8 ways to avoid probate in Utah

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8 ways to avoid Utah probate - orange line

“Probate” is the court process for wrapping up the affairs of a deceased person and transferring his or her property to others. The court process can be slow and expensive, especially when family disputes complicate the issues. In most cases, the expenses and time periods of the probate are much less than most people imagine, and much of what is said and written about probate is mythical. Many of the probate myths do not apply to twenty-first century Utah probate.

The following ideas require actions before death. After death, probate may be avoided for small estates, but it is too late for planning to avoid probate on larger estates and for smaller estates which contain real estate.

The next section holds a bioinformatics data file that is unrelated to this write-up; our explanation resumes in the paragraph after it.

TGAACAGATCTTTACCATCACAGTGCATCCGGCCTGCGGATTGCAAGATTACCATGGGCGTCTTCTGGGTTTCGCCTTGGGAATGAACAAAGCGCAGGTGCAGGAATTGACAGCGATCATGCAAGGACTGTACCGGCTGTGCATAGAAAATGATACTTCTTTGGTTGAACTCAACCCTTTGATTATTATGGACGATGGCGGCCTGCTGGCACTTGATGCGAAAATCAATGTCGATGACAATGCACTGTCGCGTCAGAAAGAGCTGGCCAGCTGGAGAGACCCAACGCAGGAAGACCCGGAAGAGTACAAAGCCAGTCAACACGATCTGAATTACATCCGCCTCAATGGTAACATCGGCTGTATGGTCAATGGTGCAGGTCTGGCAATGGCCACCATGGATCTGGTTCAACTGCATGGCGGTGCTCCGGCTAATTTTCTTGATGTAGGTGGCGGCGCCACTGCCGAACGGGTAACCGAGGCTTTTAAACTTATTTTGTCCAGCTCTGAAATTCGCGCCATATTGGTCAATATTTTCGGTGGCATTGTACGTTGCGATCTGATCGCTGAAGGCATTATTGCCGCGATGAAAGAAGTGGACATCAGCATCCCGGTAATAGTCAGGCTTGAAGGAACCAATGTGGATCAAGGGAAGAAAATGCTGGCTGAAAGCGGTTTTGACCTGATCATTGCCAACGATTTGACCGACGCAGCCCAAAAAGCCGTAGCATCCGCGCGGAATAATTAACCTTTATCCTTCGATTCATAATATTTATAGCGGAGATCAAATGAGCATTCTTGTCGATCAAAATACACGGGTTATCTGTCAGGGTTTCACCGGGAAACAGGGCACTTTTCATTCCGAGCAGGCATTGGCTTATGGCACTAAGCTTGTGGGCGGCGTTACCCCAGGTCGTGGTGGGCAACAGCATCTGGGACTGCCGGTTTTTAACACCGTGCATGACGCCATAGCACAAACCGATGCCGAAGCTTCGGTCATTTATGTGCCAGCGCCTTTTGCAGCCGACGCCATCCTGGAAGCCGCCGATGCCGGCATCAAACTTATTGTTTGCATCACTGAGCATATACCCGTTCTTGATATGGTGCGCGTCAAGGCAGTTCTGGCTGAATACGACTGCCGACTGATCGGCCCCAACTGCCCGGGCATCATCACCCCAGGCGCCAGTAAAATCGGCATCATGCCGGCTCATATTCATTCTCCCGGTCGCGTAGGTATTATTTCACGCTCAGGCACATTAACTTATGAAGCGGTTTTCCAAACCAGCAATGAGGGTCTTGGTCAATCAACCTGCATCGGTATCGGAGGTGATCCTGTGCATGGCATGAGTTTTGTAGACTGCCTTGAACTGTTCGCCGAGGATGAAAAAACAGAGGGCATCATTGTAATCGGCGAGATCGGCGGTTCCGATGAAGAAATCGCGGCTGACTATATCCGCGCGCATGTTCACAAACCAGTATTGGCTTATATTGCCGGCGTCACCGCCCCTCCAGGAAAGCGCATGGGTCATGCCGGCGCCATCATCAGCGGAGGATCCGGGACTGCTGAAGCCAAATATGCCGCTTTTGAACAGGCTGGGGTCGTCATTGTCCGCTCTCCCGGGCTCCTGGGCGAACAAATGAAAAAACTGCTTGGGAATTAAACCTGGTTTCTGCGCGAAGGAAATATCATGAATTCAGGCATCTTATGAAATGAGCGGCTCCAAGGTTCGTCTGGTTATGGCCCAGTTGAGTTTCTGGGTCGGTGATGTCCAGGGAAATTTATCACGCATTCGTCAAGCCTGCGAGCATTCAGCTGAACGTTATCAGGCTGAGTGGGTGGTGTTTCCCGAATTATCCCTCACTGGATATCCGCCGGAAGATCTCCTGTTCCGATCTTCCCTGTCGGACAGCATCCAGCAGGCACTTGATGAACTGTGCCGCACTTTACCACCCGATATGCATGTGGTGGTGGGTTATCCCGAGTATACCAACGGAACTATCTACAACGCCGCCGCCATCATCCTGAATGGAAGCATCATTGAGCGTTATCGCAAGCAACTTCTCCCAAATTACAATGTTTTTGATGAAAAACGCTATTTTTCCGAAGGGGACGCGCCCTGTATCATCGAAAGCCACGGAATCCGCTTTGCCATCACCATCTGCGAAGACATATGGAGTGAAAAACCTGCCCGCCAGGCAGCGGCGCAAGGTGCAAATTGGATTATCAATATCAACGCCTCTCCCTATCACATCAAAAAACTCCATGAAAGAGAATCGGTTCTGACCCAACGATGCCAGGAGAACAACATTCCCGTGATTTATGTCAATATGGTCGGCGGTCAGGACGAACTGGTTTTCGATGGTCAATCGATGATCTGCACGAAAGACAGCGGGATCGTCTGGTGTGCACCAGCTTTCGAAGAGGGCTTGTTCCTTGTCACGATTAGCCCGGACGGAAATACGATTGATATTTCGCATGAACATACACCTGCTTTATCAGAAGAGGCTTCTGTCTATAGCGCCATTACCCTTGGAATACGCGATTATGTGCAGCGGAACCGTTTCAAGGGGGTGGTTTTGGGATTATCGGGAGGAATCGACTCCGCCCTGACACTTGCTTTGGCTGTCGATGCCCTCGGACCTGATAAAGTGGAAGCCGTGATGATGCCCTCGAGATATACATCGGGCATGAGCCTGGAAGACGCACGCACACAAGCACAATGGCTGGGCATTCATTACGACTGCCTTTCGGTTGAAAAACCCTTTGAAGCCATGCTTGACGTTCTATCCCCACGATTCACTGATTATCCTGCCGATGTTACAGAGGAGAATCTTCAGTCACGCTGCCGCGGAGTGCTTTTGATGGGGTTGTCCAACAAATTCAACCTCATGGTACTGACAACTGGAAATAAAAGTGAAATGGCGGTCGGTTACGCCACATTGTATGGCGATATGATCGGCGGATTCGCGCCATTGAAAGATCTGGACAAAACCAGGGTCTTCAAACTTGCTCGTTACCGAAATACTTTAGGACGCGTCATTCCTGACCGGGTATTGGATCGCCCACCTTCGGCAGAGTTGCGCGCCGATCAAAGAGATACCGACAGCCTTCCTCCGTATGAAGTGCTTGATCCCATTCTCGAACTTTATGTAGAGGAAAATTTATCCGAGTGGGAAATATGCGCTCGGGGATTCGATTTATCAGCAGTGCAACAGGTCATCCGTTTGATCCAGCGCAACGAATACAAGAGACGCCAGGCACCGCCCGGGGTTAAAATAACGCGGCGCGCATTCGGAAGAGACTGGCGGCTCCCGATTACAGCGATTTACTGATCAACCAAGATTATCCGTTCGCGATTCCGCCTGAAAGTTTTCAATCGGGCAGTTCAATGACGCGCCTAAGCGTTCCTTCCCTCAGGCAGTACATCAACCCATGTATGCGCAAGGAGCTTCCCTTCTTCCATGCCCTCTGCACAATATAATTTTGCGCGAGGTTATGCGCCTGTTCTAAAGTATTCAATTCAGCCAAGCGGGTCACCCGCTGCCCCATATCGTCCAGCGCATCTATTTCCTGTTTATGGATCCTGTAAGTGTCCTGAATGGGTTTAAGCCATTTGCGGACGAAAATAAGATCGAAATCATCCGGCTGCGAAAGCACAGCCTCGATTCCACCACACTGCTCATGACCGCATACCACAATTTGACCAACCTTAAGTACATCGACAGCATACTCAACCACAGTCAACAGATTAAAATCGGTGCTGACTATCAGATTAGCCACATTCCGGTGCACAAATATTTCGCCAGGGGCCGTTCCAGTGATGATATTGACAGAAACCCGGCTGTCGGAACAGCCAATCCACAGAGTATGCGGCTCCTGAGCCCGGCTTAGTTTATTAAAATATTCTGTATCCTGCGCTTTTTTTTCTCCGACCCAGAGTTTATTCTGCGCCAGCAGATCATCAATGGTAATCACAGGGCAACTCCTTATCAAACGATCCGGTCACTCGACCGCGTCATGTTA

Each of the following ways to avoid probate carries its own risks and disadvantages. Before using any of these, you should speak to a lawyer about your own personal situation. Our Utah estate planning and probate lawyers have seen many unwise attempts to avoid probate.Happy elderly man that knows how to avoid Utah probate

1. Create a trust to hold your property. (Our top choice) This method requires the creation of a trust with transfers of property into the trust. Usually the trust is a revocable living trust, meaning it can be changed or undone if circumstances change. Usually, the person creating the trust (called the “settlor” or “grantor”) continues to manage the property as trustee until he or she dies. When the Settlor dies, the trust gets a new trustee and continues on without a probate. This works very well.

Advantages:

  •     Continued use and control of the property
  •     No tax consequences to a revocable trust
  •     No additional risk of losing the property
  •     Predictability.

Disadvantages:

  •     A trust can be expensive — several hundreds dollars to several thousands of dollars, depending on the trust and the lawyer writing it.